A former classmate who lives in Steffenville to the north says the locals have called this bridge the following names; "Mesmers Bridge, Deacons Bridge and Deacon Mesmer Bridge after the guy who lived on the hill next to it."
I did a PS9 crop & invert from my postcard and the answer appears to be "The Massillon Bridge Company" built the bridge in LaGrange. Good guess guys.....
Tony & Nathan, et al, I will go back & take a closer look at my hi-res scan to see if there's enough detail to determine builder, etc. or post the sign itself.
I noticed that on the old postcard pic as well Nathan.
Funny though because Massillon certainly isn't noted for building Camelbacks.
The plaque on the below bridge looks like a Massillon Bridge Company plaque...
As promised here is a RPPC (real photo postcard) of the original bridge over the Wyaconda River in LaGrange. The postmark on the back says Aug 29, 1911. The present bridge @ Shelby County bears a striking resemblance to this one at LaGrange. I hope this is helpful. Happy Bridge hunting to all B-).
My son & I visited & photographed this bridge late Monday afternoon [04-07-14]. What a great subject, took lots of pix including some panoramics that I like to stitch together later. It is worth the effort to get here. I did not drive across as there was one bad spot in the deck that was loose and besides the road from the south was washed out more than I cared to try to straddle with my car. We had a lot of rain in NE Missouri on Thursday & Friday and I was afraid we'd not make it close enough. However, the road was firm enough except in 3 places which we drove around. We drove in from the north, from Steffenville, MO.
You may be correct about this originally being the LaGrange Wyaconda bridge, I have recently obtained a nice RPPC postcard (frontal view) of the bridge @ LaGrange. (I grew up in LaGrange). I will try to get a good scan of it to share with you this week. Here is a lo-res jpg slight side shot of Camelback (looking southwest'ish, from the left side.) THX for the great website.
The Missouri Historic Bridge Inventory says that this bridge was built in 1899 and then moved here "from outside the county." However, it doesn't give any more details.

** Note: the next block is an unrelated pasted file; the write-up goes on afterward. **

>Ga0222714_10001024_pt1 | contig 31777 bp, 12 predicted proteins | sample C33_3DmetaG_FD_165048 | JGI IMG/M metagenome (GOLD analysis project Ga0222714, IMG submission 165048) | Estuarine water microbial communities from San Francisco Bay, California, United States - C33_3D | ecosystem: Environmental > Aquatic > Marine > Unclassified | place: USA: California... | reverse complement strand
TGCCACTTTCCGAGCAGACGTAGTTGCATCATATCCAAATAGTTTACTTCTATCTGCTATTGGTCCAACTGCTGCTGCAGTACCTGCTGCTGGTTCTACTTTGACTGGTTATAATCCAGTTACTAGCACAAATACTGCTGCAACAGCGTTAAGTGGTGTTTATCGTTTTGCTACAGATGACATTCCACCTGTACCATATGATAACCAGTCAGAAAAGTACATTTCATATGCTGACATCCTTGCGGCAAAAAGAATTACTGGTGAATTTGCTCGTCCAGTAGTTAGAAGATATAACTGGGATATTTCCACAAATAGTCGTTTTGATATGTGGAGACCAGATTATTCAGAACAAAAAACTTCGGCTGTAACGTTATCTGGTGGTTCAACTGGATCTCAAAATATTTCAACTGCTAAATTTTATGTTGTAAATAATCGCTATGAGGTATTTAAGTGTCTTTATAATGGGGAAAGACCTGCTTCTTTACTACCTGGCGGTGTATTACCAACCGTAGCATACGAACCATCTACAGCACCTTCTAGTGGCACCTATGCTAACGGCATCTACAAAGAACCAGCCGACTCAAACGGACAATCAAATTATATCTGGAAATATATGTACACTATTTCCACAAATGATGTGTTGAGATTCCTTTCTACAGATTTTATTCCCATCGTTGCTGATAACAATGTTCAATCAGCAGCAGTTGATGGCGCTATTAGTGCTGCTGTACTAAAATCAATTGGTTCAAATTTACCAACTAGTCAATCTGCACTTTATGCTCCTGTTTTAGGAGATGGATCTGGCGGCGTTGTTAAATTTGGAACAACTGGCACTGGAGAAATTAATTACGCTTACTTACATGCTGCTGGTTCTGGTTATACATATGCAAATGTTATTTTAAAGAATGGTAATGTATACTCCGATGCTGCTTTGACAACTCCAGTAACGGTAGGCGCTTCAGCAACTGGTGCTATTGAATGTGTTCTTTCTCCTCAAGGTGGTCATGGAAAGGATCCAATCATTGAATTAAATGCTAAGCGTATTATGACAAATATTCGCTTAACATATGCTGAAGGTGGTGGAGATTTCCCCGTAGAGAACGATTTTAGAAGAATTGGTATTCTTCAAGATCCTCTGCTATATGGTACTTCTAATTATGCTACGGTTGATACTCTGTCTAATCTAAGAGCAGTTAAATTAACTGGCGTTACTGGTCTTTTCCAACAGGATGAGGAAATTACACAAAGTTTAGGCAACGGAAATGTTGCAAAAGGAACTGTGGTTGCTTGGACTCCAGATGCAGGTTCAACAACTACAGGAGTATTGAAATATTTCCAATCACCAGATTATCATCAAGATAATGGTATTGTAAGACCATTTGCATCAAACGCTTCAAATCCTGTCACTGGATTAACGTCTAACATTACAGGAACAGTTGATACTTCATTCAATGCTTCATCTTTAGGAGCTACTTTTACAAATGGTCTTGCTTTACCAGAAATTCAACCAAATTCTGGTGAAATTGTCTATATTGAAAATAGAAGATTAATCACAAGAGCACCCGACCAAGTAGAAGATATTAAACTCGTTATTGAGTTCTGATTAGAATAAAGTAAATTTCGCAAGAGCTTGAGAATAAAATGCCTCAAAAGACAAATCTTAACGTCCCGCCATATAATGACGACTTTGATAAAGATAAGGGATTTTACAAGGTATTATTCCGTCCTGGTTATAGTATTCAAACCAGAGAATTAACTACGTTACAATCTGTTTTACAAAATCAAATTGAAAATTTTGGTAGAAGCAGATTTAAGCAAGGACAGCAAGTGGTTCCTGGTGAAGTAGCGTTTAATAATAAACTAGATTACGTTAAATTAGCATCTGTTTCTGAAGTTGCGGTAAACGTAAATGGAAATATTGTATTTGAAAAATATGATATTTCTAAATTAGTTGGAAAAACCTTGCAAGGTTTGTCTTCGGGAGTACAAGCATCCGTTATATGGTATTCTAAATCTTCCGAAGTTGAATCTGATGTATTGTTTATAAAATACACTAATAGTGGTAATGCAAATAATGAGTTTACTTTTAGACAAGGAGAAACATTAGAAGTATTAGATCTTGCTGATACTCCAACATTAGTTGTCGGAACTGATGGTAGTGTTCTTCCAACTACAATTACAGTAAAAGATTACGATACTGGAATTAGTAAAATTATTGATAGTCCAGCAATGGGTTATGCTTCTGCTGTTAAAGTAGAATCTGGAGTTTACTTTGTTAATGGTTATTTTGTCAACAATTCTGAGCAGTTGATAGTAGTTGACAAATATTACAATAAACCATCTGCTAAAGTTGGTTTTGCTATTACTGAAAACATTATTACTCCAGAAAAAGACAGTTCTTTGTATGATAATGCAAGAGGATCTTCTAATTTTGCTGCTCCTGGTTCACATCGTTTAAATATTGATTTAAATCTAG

I have a couple postcard images showing a camelback bridge over the Wyaconda River near La Grange in Lewis County. This might be the same bridge, as La Grange is only about 20 miles from here.
The details are the same: the panel configuration, portal bracing, cresting, and overhead bracing. The color postcard shows telegraph lines attached to the bridge. I noticed that a couple of insulators are still hanging from the current bridge, so even that detail matches. The only things missing are the decorative finials on top of the endposts and the plaques, but it's pretty common for those to be stolen or lost during relocation.
The bridge inventory says this bridge was determined non-eligible for the National Register (as of 1992), but I suspect that would be different now. If this bridge was built in 1899, it's almost certainly the oldest camelback through truss in Missouri.
Slight correction to previous comment. The final sentence should read "...were probably built by three different companies..." I have not seen curved portal bracing on a Missouri Valley Bridge and Iron structure.
I have seen similar cresting on a couple other bridges.
The preserved Forrestville Bridge in Fillmore Co. Minnesota
and the Vedigris River Bridge in Wilson Co. Kansas (status unknown)
All three of these bridges were built by different companies, and thus the cresting is not exactly identical.
I have seen cresting like that before........If I could just remember where.
Oh.....the things we do for the ultimate prize!
Nathan, it's probably just as well that you didn't try to visit this bridge. The roads on either end are unmaintained dirt roads, and they were particularly nasty thanks to recent rains.
I first tried approaching from the southwest. I parked where the gravel road ended and hiked down a steep hill, only to find that the "road" continued another quarter-mile through an awful quagmire.
Later in the day (hoping that the mud had firmed up a bit), I tried approaching from the east. This road wasn't quite as bad, but was still a mess. I had to hike the last quarter-mile in rubber boots, and it wasn't fun (especially since a thunderstorm was rapidly approaching).
I spent way too much time driving and hiking to reach this bridge. Not recommended during wet weather!
Wow, this is a nice bridge. I documented a couple of the bedsteads in this county last summer, but unfortunately not this bridge. Wish I had.